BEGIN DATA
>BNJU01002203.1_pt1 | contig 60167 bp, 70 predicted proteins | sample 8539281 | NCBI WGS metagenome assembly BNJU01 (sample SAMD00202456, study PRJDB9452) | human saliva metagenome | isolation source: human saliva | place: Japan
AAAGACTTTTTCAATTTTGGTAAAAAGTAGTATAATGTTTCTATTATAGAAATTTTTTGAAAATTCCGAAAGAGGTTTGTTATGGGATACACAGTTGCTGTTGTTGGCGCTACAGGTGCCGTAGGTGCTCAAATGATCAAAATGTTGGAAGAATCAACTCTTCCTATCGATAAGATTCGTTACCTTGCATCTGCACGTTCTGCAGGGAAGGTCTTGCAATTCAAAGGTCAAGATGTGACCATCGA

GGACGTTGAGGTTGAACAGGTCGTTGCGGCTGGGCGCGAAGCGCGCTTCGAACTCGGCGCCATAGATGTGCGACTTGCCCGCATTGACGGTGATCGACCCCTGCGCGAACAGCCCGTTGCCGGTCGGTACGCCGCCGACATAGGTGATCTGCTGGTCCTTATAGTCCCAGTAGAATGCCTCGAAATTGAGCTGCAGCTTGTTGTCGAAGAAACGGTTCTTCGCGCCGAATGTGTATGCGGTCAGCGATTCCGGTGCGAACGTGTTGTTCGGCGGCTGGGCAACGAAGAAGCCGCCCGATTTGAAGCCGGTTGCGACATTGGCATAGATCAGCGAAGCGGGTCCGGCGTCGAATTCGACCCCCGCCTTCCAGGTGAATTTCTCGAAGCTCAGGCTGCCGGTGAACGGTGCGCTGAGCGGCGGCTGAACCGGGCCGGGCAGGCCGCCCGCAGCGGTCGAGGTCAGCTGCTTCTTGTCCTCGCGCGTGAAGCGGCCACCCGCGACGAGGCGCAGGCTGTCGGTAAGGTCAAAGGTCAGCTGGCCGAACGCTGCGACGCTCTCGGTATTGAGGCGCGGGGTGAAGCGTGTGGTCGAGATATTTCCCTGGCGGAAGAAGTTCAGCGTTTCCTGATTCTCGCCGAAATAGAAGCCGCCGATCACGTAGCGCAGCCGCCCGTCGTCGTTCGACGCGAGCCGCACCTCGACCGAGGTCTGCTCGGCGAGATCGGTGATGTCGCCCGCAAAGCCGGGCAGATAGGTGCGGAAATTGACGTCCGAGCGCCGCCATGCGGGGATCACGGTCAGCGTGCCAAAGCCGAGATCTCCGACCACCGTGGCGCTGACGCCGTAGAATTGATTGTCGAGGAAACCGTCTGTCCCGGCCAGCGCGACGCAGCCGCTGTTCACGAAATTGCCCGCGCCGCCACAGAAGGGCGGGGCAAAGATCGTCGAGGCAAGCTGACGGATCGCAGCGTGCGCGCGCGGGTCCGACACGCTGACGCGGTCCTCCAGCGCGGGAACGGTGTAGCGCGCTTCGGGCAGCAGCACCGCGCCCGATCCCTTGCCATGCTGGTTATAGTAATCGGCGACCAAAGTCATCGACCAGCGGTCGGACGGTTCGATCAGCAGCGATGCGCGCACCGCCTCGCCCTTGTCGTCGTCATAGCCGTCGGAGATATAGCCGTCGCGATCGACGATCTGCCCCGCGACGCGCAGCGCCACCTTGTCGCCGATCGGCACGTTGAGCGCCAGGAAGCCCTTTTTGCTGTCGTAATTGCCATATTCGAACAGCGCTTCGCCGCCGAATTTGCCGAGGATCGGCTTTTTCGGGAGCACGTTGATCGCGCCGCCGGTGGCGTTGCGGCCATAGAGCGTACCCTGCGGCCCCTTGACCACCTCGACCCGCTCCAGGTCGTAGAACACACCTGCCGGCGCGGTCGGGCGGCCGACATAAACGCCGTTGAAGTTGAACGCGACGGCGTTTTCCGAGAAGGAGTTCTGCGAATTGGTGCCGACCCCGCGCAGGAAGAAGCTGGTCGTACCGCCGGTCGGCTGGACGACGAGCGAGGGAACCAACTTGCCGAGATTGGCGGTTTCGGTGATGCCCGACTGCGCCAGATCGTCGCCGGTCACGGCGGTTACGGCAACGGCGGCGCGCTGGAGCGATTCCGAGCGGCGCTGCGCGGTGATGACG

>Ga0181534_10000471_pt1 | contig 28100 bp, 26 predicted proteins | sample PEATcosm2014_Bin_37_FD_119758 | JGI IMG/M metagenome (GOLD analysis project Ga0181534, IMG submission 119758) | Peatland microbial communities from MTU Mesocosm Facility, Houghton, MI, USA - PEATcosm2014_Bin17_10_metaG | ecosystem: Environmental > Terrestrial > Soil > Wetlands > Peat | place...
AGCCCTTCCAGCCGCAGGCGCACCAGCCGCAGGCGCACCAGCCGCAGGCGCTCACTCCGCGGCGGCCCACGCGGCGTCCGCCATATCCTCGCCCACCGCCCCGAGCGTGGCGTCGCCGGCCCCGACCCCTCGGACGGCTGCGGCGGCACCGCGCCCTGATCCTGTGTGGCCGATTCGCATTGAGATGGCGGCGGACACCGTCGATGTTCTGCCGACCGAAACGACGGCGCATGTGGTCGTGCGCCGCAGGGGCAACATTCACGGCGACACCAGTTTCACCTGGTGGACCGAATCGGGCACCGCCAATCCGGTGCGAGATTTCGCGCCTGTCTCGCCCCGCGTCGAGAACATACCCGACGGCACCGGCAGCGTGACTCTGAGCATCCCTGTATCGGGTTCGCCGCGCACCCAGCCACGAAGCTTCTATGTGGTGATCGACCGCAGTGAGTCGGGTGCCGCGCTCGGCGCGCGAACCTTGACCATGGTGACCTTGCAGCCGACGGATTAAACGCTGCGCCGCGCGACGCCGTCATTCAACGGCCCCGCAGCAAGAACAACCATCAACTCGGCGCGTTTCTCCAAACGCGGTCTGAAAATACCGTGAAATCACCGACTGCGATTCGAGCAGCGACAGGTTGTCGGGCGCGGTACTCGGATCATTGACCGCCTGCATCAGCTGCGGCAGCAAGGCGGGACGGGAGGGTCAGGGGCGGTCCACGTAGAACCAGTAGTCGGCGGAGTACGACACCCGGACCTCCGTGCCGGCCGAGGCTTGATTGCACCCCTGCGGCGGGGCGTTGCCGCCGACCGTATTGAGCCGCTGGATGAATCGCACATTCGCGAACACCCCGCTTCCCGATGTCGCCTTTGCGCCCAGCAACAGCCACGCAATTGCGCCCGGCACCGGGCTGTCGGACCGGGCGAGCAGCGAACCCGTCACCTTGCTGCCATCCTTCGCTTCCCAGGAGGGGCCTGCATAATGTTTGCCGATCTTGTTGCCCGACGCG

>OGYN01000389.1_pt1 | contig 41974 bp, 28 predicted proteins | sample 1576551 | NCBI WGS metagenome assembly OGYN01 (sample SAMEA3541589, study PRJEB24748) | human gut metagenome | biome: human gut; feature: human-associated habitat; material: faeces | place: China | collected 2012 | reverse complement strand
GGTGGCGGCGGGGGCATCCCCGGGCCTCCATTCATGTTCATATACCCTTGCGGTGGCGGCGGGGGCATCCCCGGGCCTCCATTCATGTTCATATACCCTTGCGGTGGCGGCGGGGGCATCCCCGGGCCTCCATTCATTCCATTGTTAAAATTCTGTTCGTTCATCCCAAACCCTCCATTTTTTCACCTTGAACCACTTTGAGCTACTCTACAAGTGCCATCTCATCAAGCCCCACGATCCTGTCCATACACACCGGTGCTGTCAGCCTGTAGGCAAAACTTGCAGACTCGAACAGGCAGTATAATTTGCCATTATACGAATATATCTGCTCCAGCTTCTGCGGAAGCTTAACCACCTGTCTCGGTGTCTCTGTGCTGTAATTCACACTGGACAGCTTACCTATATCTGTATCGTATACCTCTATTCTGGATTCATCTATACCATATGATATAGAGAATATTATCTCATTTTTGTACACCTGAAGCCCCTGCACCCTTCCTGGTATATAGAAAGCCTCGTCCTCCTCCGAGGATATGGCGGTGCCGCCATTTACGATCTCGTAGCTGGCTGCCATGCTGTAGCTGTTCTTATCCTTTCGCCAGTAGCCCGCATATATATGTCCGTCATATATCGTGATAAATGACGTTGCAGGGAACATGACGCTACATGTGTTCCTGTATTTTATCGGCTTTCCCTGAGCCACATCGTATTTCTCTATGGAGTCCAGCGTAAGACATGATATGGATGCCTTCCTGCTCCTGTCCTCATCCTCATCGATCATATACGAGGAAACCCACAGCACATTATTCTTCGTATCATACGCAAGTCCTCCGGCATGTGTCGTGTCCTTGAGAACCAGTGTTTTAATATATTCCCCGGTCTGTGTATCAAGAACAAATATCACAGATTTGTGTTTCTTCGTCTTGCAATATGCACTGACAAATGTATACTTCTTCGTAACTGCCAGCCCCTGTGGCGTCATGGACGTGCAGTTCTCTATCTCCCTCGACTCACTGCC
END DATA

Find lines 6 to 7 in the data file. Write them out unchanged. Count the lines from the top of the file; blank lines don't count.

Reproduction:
>OGYN01000389.1_pt1 | contig 41974 bp, 28 predicted proteins | sample 1576551 | NCBI WGS metagenome assembly OGYN01 (sample SAMEA3541589, study PRJEB24748) | human gut metagenome | biome: human gut; feature: human-associated habitat; material: faeces | place: China | collected 2012 | reverse complement strand
GGTGGCGGCGGGGGCATCCCCGGGCCTCCATTCATGTTCATATACCCTTGCGGTGGCGGCGGGGGCATCCCCGGGCCTCCATTCATGTTCATATACCCTTGCGGTGGCGGCGGGGGCATCCCCGGGCCTCCATTCATTCCATTGTTAAAATTCTGTTCGTTCATCCCAAACCCTCCATTTTTTCACCTTGAACCACTTTGAGCTACTCTACAAGTGCCATCTCATCAAGCCCCACGATCCTGTCCATACACACCGGTGCTGTCAGCCTGTAGGCAAAACTTGCAGACTCGAACAGGCAGTATAATTTGCCATTATACGAATATATCTGCTCCAGCTTCTGCGGAAGCTTAACCACCTGTCTCGGTGTCTCTGTGCTGTAATTCACACTGGACAGCTTACCTATATCTGTATCGTATACCTCTATTCTGGATTCATCTATACCATATGATATAGAGAATATTATCTCATTTTTGTACACCTGAAGCCCCTGCACCCTTCCTGGTATATAGAAAGCCTCGTCCTCCTCCGAGGATATGGCGGTGCCGCCATTTACGATCTCGTAGCTGGCTGCCATGCTGTAGCTGTTCTTATCCTTTCGCCAGTAGCCCGCATATATATGTCCGTCATATATCGTGATAAATGACGTTGCAGGGAACATGACGCTACATGTGTTCCTGTATTTTATCGGCTTTCCCTGAGCCACATCGTATTTCTCTATGGAGTCCAGCGTAAGACATGATATGGATGCCTTCCTGCTCCTGTCCTCATCCTCATCGATCATATACGAGGAAACCCACAGCACATTATTCTTCGTATCATACGCAAGTCCTCCGGCATGTGTCGTGTCCTTGAGAACCAGTGTTTTAATATATTCCCCGGTCTGTGTATCAAGAACAAATATCACAGATTTGTGTTTCTTCGTCTTGCAATATGCACTGACAAATGTATACTTCTTCGTAACTGCCAGCCCCTGTGGCGTCATGGACGTGCAGTTCTCTATCTCCCTCGACTCACTGCC